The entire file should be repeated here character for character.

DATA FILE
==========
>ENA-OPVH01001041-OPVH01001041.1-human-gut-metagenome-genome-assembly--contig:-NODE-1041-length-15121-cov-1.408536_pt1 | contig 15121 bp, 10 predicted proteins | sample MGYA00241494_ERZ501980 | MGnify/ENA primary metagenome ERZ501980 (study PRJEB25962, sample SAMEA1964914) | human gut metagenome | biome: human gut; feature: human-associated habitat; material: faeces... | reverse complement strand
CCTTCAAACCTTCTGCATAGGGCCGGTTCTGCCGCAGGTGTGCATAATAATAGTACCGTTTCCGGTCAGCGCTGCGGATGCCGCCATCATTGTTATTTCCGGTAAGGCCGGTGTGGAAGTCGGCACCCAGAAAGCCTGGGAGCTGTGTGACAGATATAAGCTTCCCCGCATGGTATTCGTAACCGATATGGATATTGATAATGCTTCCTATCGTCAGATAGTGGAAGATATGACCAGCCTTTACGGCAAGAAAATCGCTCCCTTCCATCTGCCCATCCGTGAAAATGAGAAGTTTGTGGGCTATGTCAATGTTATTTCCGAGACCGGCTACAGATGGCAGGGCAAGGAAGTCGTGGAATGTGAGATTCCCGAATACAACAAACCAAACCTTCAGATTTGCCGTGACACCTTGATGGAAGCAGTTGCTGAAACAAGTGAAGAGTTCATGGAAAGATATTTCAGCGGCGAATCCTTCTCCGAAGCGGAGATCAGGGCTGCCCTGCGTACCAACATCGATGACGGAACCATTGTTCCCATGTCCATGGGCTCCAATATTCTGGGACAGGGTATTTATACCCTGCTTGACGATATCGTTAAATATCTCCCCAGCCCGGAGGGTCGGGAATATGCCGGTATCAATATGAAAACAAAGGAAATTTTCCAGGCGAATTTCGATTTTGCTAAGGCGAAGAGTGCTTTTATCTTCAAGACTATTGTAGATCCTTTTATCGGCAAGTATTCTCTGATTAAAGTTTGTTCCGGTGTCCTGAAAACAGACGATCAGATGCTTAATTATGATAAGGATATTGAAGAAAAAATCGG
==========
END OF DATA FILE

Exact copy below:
>ENA-OPVH01001041-OPVH01001041.1-human-gut-metagenome-genome-assembly--contig:-NODE-1041-length-15121-cov-1.408536_pt1 | contig 15121 bp, 10 predicted proteins | sample MGYA00241494_ERZ501980 | MGnify/ENA primary metagenome ERZ501980 (study PRJEB25962, sample SAMEA1964914) | human gut metagenome | biome: human gut; feature: human-associated habitat; material: faeces... | reverse complement strand
CCTTCAAACCTTCTGCATAGGGCCGGTTCTGCCGCAGGTGTGCATAATAATAGTACCGTTTCCGGTCAGCGCTGCGGATGCCGCCATCATTGTTATTTCCGGTAAGGCCGGTGTGGAAGTCGGCACCCAGAAAGCCTGGGAGCTGTGTGACAGATATAAGCTTCCCCGCATGGTATTCGTAACCGATATGGATATTGATAATGCTTCCTATCGTCAGATAGTGGAAGATATGACCAGCCTTTACGGCAAGAAAATCGCTCCCTTCCATCTGCCCATCCGTGAAAATGAGAAGTTTGTGGGCTATGTCAATGTTATTTCCGAGACCGGCTACAGATGGCAGGGCAAGGAAGTCGTGGAATGTGAGATTCCCGAATACAACAAACCAAACCTTCAGATTTGCCGTGACACCTTGATGGAAGCAGTTGCTGAAACAAGTGAAGAGTTCATGGAAAGATATTTCAGCGGCGAATCCTTCTCCGAAGCGGAGATCAGGGCTGCCCTGCGTACCAACATCGATGACGGAACCATTGTTCCCATGTCCATGGGCTCCAATATTCTGGGACAGGGTATTTATACCCTGCTTGACGATATCGTTAAATATCTCCCCAGCCCGGAGGGTCGGGAATATGCCGGTATCAATATGAAAACAAAGGAAATTTTCCAGGCGAATTTCGATTTTGCTAAGGCGAAGAGTGCTTTTATCTTCAAGACTATTGTAGATCCTTTTATCGGCAAGTATTCTCTGATTAAAGTTTGTTCCGGTGTCCTGAAAACAGACGATCAGATGCTTAATTATGATAAGGATATTGAAGAAAAAATCGG